Israel occupied the land of Canaan under conditions without parallel in the history of any other nation. The promises to Abraham, as we have seen, had shown the foremost place which this land holds in God's purpose, destined, as it is, to be the center for Christ's rule of the world in the future. In the past under the Law given at Sinai the land was occupied by Israel as tenants of God, and not as freehold owners. God owned the land, and regulations concerning the sale of land embodied arrangements preventing on the one hand the accumulation of vast estates in the hands of the few, and on the other the absolute destitution of the unfortunates among them. Land could only be transferred to another owner until the fiftieth year, and the price to be paid was based upon the produce of the years still to come before the jubilee year, when it reverted to the original occupiers. The reason given is important: "The land shall not be sold for ever for the land is mine; for ye are strangers and sojourners with me" (Lev. 25:23).
In agreement with this is the further declaration of Moses that the country which they should possess was a land which the Lord thy God careth for: the eyes of the Lord thy God are always upon it, from the beginning of the year even unto the end of the year" (Deut. 11:12).
When the Jews dwelt in Canaan from the days of Joshua, under whom they entered into occupation of the land, to the days of their last king some six hundred years before Christ, a kingdom existed different from all other kingdoms that have been. The people were God's people; the land was His; they were governed by His laws; the judges, and later the kings, ruled as God's representatives. The Kingdom of Israel was therefore the Kingdom of God: a fact stated in the following words of David: "And of all my sons . . . he hath chosen Solomon my son to sit upon the throne of the kingdom of the Lord over Israel" (1 Chron. 28:5); and in the record: "Then Solomon sat on the throne of the Lord as king instead of David his father, and prospered; and all Israel obeyed him" (1 Chron. 29:23).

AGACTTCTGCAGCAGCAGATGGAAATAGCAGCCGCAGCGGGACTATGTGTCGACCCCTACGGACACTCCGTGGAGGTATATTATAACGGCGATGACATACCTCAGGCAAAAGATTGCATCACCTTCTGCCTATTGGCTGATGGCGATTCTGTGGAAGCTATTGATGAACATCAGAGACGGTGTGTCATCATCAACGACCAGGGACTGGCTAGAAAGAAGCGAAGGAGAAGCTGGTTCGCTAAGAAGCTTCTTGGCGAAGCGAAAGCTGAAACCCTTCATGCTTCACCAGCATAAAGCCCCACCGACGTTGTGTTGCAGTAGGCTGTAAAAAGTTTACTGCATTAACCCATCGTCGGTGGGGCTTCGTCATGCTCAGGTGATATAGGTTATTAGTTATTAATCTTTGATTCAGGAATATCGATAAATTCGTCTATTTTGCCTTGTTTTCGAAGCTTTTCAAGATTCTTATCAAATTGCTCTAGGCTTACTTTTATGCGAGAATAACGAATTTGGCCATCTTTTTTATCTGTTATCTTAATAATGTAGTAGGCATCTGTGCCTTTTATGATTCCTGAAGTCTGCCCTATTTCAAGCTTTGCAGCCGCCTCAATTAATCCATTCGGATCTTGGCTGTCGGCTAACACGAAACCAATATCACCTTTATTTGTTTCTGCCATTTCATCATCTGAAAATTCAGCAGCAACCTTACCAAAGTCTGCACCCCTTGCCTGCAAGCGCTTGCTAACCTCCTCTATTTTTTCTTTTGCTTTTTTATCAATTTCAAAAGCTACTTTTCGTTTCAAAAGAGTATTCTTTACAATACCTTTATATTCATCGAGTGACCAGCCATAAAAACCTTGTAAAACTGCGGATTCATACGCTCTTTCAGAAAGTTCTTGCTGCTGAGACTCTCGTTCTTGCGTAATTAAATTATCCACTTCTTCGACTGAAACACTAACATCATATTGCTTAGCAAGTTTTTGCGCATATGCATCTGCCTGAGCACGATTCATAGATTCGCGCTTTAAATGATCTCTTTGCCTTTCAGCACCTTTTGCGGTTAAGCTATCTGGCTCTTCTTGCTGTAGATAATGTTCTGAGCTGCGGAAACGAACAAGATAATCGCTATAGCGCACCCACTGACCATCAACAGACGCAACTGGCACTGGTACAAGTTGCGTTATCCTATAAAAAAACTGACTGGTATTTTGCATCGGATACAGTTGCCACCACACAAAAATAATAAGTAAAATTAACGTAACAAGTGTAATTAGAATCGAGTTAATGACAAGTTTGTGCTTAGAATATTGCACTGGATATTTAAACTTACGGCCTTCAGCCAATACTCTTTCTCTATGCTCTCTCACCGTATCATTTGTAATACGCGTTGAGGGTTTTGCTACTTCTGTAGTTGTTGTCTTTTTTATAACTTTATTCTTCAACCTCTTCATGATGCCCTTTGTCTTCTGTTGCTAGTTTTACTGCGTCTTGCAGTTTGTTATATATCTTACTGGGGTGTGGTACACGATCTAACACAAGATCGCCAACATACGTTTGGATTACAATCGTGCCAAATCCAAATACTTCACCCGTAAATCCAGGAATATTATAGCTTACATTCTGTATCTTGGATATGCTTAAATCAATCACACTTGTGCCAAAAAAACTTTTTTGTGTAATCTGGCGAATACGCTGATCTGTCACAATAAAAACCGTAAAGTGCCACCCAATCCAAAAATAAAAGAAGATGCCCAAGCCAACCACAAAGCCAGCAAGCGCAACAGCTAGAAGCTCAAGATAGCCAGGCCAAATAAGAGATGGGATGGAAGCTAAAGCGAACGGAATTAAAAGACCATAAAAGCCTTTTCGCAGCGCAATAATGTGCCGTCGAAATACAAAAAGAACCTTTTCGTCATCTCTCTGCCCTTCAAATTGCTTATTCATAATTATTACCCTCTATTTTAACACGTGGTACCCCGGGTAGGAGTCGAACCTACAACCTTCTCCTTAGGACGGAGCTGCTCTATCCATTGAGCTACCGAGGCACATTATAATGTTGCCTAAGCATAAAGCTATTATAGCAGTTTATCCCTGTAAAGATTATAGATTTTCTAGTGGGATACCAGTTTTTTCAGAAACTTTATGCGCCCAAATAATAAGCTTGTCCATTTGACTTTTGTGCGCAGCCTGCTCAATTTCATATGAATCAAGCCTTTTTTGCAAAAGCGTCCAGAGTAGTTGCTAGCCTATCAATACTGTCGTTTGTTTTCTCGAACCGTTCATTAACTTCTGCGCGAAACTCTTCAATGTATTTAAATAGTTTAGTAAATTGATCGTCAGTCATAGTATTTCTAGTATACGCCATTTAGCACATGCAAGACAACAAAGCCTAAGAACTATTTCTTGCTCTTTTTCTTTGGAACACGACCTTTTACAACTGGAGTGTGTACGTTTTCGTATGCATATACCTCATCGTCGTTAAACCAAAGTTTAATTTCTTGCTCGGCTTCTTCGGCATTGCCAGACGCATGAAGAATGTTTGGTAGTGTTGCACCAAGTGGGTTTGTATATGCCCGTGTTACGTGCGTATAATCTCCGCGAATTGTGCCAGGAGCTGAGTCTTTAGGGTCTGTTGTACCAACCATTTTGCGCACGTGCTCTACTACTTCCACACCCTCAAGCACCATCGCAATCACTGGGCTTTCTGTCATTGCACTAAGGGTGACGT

Such exceptional privileges inevitably carried equally great responsibilities. Where much is given, much is required. While many blessings were promised for obedience, penalties were to follow disobedience. Some of these have been mentioned in Chapter 1, as illustrations of the truth of the Bible to be seen in fulfilled prophecy. God said that if the Israelites proved disobedient He would avenge the quarrel of (His) covenant (Lev. 26:25); the people would be scattered among all nations and the once fruitful land would become desolate (Lev. 26:31-33). God also said, "And yet for all that, when they be in the land of their enemies, I will not cast them away, neither will I abhor them, to destroy them utterly, and to break my covenant with them: for I am the Lord their God (verse 44). In the last addresses that Moses gave to the nation he said that for their disobedience "ye shall be plucked from off the land whither thou goest to possess it, and the Lord shall scatter thee among all people, from the one end of the earth even unto the other . . . And among these nations shalt thou find no ease, neither shall the sole of thy foot have rest: but the Lord shall give thee there a trembling heart, and failing of eyes, and sorrow of mind" (Deut. 28:63-65). But in chapter 30 Moses foretold that after scattering there would come regathering (verses 3-5).
After the occupation of the land under the leadership of Joshua, the successor to Moses, came the rule of judges then the people wanted a king. Their desire was granted, although God declared that this was a rejection of Him as their king (1 Sam. 8:7). In the reign of the fourth king, the kingdom was divided into two; the northern kingdom of Israel consisting of ten tribes and the southern kingdom of Judah of two tribes (1 Kings 12). The history of the divided kingdom is given in Kings and Chronicles. Rarely free from rivalry, the two sections were frequently at war with each other. The northern kingdom very quickly degenerated; a process doubtless accelerated by a steady drift of the most religious of the northern tribes to the southern kingdom, to worship at Jerusalem. The end of the northern kingdom came in the eighth century B.C. when the Assyrians removed Israel into captivity. Troubles multiplied for the southern kingdom of Judah, until at the close of the seventh century the Babylonians removed the king and carried the people into exile.